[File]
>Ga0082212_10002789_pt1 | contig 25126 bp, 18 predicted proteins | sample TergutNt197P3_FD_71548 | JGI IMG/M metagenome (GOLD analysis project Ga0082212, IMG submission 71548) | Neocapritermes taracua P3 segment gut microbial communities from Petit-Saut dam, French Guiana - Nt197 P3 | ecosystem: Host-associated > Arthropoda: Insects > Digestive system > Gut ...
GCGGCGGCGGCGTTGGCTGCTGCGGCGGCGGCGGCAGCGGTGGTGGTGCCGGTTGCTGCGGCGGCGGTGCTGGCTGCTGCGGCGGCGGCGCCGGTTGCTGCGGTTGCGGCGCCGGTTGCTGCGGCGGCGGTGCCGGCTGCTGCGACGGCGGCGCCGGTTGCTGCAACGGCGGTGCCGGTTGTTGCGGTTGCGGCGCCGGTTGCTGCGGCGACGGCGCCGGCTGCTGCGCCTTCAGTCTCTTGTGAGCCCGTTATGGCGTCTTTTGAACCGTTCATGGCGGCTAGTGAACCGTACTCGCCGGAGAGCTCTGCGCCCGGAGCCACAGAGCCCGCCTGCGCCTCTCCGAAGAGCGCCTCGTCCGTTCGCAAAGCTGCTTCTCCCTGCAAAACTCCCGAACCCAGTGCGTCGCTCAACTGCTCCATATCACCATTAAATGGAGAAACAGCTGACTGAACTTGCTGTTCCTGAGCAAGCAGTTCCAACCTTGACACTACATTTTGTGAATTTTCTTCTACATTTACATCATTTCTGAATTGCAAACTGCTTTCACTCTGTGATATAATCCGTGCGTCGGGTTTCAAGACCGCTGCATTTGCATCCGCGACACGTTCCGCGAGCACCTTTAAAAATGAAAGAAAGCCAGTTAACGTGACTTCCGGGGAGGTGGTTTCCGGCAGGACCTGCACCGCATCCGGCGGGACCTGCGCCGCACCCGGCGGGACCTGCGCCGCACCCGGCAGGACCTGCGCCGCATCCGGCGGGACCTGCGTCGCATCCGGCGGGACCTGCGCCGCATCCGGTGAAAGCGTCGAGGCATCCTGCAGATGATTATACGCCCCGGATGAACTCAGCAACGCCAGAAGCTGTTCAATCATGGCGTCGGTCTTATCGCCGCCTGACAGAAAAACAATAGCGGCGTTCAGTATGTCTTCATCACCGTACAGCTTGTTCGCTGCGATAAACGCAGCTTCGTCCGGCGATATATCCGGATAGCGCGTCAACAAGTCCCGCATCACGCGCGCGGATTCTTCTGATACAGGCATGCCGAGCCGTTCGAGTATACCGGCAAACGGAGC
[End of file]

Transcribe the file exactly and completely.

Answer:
>Ga0082212_10002789_pt1 | contig 25126 bp, 18 predicted proteins | sample TergutNt197P3_FD_71548 | JGI IMG/M metagenome (GOLD analysis project Ga0082212, IMG submission 71548) | Neocapritermes taracua P3 segment gut microbial communities from Petit-Saut dam, French Guiana - Nt197 P3 | ecosystem: Host-associated > Arthropoda: Insects > Digestive system > Gut ...
GCGGCGGCGGCGTTGGCTGCTGCGGCGGCGGCGGCAGCGGTGGTGGTGCCGGTTGCTGCGGCGGCGGTGCTGGCTGCTGCGGCGGCGGCGCCGGTTGCTGCGGTTGCGGCGCCGGTTGCTGCGGCGGCGGTGCCGGCTGCTGCGACGGCGGCGCCGGTTGCTGCAACGGCGGTGCCGGTTGTTGCGGTTGCGGCGCCGGTTGCTGCGGCGACGGCGCCGGCTGCTGCGCCTTCAGTCTCTTGTGAGCCCGTTATGGCGTCTTTTGAACCGTTCATGGCGGCTAGTGAACCGTACTCGCCGGAGAGCTCTGCGCCCGGAGCCACAGAGCCCGCCTGCGCCTCTCCGAAGAGCGCCTCGTCCGTTCGCAAAGCTGCTTCTCCCTGCAAAACTCCCGAACCCAGTGCGTCGCTCAACTGCTCCATATCACCATTAAATGGAGAAACAGCTGACTGAACTTGCTGTTCCTGAGCAAGCAGTTCCAACCTTGACACTACATTTTGTGAATTTTCTTCTACATTTACATCATTTCTGAATTGCAAACTGCTTTCACTCTGTGATATAATCCGTGCGTCGGGTTTCAAGACCGCTGCATTTGCATCCGCGACACGTTCCGCGAGCACCTTTAAAAATGAAAGAAAGCCAGTTAACGTGACTTCCGGGGAGGTGGTTTCCGGCAGGACCTGCACCGCATCCGGCGGGACCTGCGCCGCACCCGGCGGGACCTGCGCCGCACCCGGCAGGACCTGCGCCGCATCCGGCGGGACCTGCGTCGCATCCGGCGGGACCTGCGCCGCATCCGGTGAAAGCGTCGAGGCATCCTGCAGATGATTATACGCCCCGGATGAACTCAGCAACGCCAGAAGCTGTTCAATCATGGCGTCGGTCTTATCGCCGCCTGACAGAAAAACAATAGCGGCGTTCAGTATGTCTTCATCACCGTACAGCTTGTTCGCTGCGATAAACGCAGCTTCGTCCGGCGATATATCCGGATAGCGCGTCAACAAGTCCCGCATCACGCGCGCGGATTCTTCTGATACAGGCATGCCGAGCCGTTCGAGTATACCGGCAAACGGAGC